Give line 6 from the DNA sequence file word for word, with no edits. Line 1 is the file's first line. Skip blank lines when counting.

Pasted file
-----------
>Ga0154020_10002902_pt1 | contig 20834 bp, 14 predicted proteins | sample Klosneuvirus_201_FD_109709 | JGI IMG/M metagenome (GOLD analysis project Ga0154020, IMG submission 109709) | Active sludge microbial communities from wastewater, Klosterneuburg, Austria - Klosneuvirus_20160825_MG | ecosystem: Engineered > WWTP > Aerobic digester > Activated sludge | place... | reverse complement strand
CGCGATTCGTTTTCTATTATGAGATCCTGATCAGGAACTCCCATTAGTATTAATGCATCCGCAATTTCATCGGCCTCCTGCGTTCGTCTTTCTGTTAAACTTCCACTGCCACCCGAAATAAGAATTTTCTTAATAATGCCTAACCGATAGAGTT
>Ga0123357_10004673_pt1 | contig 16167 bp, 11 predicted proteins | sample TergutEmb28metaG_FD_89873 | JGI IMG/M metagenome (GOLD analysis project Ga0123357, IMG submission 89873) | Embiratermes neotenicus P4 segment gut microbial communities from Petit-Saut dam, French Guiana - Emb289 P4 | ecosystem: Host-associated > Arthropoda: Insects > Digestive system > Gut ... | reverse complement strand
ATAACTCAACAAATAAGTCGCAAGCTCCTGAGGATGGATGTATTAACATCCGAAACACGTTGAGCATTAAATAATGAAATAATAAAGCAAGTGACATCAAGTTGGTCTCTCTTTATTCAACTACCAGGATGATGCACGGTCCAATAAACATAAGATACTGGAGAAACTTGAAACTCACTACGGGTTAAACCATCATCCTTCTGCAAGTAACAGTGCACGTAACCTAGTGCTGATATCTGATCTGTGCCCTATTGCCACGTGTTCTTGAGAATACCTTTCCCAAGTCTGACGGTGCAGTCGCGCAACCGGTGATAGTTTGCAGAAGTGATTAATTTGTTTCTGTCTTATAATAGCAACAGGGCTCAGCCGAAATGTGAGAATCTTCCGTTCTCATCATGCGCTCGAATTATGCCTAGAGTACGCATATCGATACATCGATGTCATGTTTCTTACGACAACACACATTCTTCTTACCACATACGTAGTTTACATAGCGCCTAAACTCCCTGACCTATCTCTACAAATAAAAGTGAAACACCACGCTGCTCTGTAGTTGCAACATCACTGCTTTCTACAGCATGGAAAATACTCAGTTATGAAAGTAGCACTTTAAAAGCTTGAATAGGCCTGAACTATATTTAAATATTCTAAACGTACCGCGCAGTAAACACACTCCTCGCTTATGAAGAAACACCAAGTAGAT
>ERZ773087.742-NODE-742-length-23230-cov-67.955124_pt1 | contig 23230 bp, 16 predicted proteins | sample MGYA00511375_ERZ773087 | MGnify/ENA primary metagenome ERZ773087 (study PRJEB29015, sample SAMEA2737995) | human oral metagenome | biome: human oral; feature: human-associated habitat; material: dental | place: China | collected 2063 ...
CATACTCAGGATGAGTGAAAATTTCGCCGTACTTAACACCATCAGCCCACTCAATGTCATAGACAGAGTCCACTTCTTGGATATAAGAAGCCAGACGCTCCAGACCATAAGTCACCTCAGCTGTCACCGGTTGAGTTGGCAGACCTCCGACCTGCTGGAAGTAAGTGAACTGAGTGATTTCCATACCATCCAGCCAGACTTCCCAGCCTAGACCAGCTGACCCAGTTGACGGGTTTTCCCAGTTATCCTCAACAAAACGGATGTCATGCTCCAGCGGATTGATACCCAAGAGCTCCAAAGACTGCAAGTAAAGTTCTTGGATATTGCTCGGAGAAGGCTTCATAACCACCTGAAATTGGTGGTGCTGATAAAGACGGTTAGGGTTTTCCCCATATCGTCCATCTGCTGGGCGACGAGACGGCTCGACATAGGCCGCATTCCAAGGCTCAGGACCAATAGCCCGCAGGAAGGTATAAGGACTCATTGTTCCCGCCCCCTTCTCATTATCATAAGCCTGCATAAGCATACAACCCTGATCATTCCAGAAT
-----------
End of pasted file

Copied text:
CATACTCAGGATGAGTGAAAATTTCGCCGTACTTAACACCATCAGCCCACTCAATGTCATAGACAGAGTCCACTTCTTGGATATAAGAAGCCAGACGCTCCAGACCATAAGTCACCTCAGCTGTCACCGGTTGAGTTGGCAGACCTCCGACCTGCTGGAAGTAAGTGAACTGAGTGATTTCCATACCATCCAGCCAGACTTCCCAGCCTAGACCAGCTGACCCAGTTGACGGGTTTTCCCAGTTATCCTCAACAAAACGGATGTCATGCTCCAGCGGATTGATACCCAAGAGCTCCAAAGACTGCAAGTAAAGTTCTTGGATATTGCTCGGAGAAGGCTTCATAACCACCTGAAATTGGTGGTGCTGATAAAGACGGTTAGGGTTTTCCCCATATCGTCCATCTGCTGGGCGACGAGACGGCTCGACATAGGCCGCATTCCAAGGCTCAGGACCAATAGCCCGCAGGAAGGTATAAGGACTCATTGTTCCCGCCCCCTTCTCATTATCATAAGCCTGCATAAGCATACAACCCTGATCATTCCAGAAT